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How to enforce pointer alignment in a portable way (i.e. w/ 64 bit pointers)

P: n/a
The construct
(void*)(((long)ptr + 3) & ~3)
worked well until now to enforce alignment of the pointer to long
boundaries. However, now VC++ warns about it, undoubtedly to help things
work on 64 bit machines, i.e. with 64 bit pointers.

In the early days of C, where there were problems with the size of int
being 16 or 32 bits, the response was that an int was guaranteed to hold
a pointer (yes, there were 64Kb address spaces at one time!). However, I
understand that this convention is being violated with the modern
compilers, so that
(void*)(((int)ptr + 3) & ~3)
doesn't work either. Is there an portable way of coercing pointers,
regardless of their size?
Nov 14 '05 #1
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23 Replies


P: n/a

On Thu, 8 Jul 2004, Ken Turkowski wrote:

The construct
(void*)(((long)ptr + 3) & ~3)
worked well until now to enforce alignment of the pointer to long
boundaries.
Didn't work in 1989, doesn't work today. Get a better C tutorial.
However, now VC++ warns about it, undoubtedly to help things
work on 64 bit machines, i.e. with 64 bit pointers.
Good for them.
In the early days of C, where there were problems with the size of int
being 16 or 32 bits, the response was that an int was guaranteed to hold
a pointer (yes, there were 64Kb address spaces at one time!). However, I
understand that this convention is being violated with the modern
compilers, so that
(void*)(((int)ptr + 3) & ~3)
doesn't work either. Is there an portable way of coercing pointers,
regardless of their size?


Of course not. Luckily, you don't need to. If you think you do,
then explain your problem, and we can try to help you solve it. But
the only reason to be worried about pointer alignment is if you're
implementing 'malloc' and friends, and in that case you don't need
to worry about portability (and there are well-known tricks with
'union' to help you cope).

Post your real problem, if you've got one. If you were just
curious about bitwise tricks on pointers, the answer is even simpler:
Pointers don't allow bitwise tricks. Forget it.

HTH,
-Arthur
Nov 14 '05 #2

P: n/a
Ken Turkowski <tu**@worldserver.com> writes:
Is there an portable way of coercing pointers, regardless of
their size?


intptr_t and uintptr_r are C99 integer types defined in
<stdint.h>that are guaranteed large enough to hold a pointer, but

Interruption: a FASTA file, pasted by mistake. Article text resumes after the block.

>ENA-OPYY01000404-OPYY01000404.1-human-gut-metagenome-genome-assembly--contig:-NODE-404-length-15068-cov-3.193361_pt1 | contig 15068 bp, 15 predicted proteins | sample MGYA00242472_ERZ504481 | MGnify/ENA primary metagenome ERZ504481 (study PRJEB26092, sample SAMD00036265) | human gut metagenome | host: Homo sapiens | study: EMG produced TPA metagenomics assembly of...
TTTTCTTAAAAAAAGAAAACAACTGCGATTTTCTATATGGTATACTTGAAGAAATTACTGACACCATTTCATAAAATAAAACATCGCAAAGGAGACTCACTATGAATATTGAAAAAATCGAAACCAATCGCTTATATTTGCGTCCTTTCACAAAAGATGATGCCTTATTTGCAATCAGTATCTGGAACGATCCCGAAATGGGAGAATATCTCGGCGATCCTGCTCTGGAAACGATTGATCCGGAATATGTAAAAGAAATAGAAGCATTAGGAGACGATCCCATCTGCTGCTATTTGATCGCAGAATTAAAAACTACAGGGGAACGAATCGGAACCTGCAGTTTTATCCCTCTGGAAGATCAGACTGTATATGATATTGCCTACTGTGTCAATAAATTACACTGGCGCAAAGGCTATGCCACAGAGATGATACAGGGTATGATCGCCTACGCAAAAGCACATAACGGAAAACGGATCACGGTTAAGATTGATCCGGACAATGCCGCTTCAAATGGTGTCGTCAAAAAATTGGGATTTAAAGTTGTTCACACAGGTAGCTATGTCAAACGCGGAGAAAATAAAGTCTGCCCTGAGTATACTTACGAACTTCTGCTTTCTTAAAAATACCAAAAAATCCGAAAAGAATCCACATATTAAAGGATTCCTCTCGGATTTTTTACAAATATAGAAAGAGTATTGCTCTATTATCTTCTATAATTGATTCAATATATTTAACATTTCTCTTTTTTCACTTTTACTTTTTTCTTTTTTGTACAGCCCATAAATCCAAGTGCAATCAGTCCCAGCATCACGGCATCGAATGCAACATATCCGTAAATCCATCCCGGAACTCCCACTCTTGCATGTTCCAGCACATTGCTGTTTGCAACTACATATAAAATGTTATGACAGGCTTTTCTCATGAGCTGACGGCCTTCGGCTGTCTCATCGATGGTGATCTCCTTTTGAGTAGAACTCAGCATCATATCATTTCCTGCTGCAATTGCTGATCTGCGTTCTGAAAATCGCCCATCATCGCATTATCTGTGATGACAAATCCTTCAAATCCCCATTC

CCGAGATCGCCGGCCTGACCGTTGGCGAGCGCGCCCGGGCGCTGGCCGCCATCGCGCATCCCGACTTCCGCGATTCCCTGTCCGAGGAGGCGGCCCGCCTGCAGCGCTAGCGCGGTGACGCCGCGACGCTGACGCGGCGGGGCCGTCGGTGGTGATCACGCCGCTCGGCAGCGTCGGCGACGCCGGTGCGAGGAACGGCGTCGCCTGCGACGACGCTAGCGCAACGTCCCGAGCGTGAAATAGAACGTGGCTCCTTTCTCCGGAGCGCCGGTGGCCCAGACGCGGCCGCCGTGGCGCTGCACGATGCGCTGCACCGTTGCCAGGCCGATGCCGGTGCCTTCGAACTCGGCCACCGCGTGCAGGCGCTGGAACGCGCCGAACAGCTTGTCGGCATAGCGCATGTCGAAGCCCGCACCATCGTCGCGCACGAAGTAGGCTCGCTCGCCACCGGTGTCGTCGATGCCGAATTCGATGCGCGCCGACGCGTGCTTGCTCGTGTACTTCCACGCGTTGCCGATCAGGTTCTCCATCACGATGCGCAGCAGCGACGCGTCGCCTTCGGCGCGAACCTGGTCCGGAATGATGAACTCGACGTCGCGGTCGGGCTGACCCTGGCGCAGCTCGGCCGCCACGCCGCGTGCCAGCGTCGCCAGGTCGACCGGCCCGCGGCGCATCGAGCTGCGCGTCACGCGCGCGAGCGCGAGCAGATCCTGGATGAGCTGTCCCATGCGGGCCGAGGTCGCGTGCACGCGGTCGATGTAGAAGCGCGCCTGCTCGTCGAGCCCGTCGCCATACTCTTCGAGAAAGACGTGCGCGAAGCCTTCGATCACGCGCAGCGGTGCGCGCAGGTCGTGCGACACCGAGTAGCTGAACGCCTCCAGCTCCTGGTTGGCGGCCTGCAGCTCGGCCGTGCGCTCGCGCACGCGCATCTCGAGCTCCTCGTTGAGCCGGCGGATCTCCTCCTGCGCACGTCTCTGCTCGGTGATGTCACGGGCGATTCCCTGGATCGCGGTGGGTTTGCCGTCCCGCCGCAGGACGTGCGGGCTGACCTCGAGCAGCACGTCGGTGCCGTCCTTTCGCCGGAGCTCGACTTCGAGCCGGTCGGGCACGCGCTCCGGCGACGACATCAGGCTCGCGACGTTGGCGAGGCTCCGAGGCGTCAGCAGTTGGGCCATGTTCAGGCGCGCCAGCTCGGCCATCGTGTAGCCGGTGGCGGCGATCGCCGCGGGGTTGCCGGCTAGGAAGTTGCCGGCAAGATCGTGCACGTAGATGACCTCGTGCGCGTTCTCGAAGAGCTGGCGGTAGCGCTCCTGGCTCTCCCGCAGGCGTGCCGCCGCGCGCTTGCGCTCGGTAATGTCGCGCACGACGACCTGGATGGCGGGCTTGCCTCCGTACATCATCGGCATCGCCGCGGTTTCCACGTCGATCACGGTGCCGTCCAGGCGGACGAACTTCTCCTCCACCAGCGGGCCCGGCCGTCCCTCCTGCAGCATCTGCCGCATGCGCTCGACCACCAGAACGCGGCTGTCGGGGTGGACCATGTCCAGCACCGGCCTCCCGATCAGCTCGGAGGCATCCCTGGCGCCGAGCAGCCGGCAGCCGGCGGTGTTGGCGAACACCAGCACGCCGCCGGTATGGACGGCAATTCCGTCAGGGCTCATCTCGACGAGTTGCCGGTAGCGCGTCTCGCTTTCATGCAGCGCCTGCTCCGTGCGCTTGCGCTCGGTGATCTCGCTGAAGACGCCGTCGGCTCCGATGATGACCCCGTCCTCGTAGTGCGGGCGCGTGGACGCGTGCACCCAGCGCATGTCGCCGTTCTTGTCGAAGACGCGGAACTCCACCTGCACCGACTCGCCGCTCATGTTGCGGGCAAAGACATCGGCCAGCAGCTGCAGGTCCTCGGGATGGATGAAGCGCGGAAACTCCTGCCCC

they are optional.
--
"When I have to rely on inadequacy, I prefer it to be my own."
--Richard Heathfield
Nov 14 '05 #3

P: n/a
In article
<Pi***********************************@unix50.andr ew.cmu.edu>,
"Arthur J. O'Dwyer" <aj*@nospam.andrew.cmu.edu> wrote:
On Thu, 8 Jul 2004, Ken Turkowski wrote:

The construct
(void*)(((long)ptr + 3) & ~3)
worked well until now to enforce alignment of the pointer to long
boundaries.


Didn't work in 1989, doesn't work today. Get a better C tutorial.


On the contrary, a lot of the software you use every day uses constructs
like this.
However, now VC++ warns about it, undoubtedly to help things
work on 64 bit machines, i.e. with 64 bit pointers.


Good for them.
In the early days of C, where there were problems with the size of int
being 16 or 32 bits, the response was that an int was guaranteed to hold
a pointer (yes, there were 64Kb address spaces at one time!). However, I
understand that this convention is being violated with the modern
compilers, so that
(void*)(((int)ptr + 3) & ~3)
doesn't work either. Is there an portable way of coercing pointers,
regardless of their size?


Of course not. Luckily, you don't need to. If you think you do,
then explain your problem, and we can try to help you solve it. But
the only reason to be worried about pointer alignment is if you're
implementing 'malloc' and friends, and in that case you don't need
to worry about portability (and there are well-known tricks with
'union' to help you cope).

Post your real problem, if you've got one. If you were just
curious about bitwise tricks on pointers, the answer is even simpler:
Pointers don't allow bitwise tricks. Forget it.


The speed of copying one image to another is faster when you use a
larger data type. If the source and destinations coincide in 8-byte
alignment, for example, you can do
double *f, *t; long n;
... setup ...
while (n--)
*t++ = *f++;
It is faster, though not quite 8X faster, to copy doubles rather than
bytes.
Nov 14 '05 #4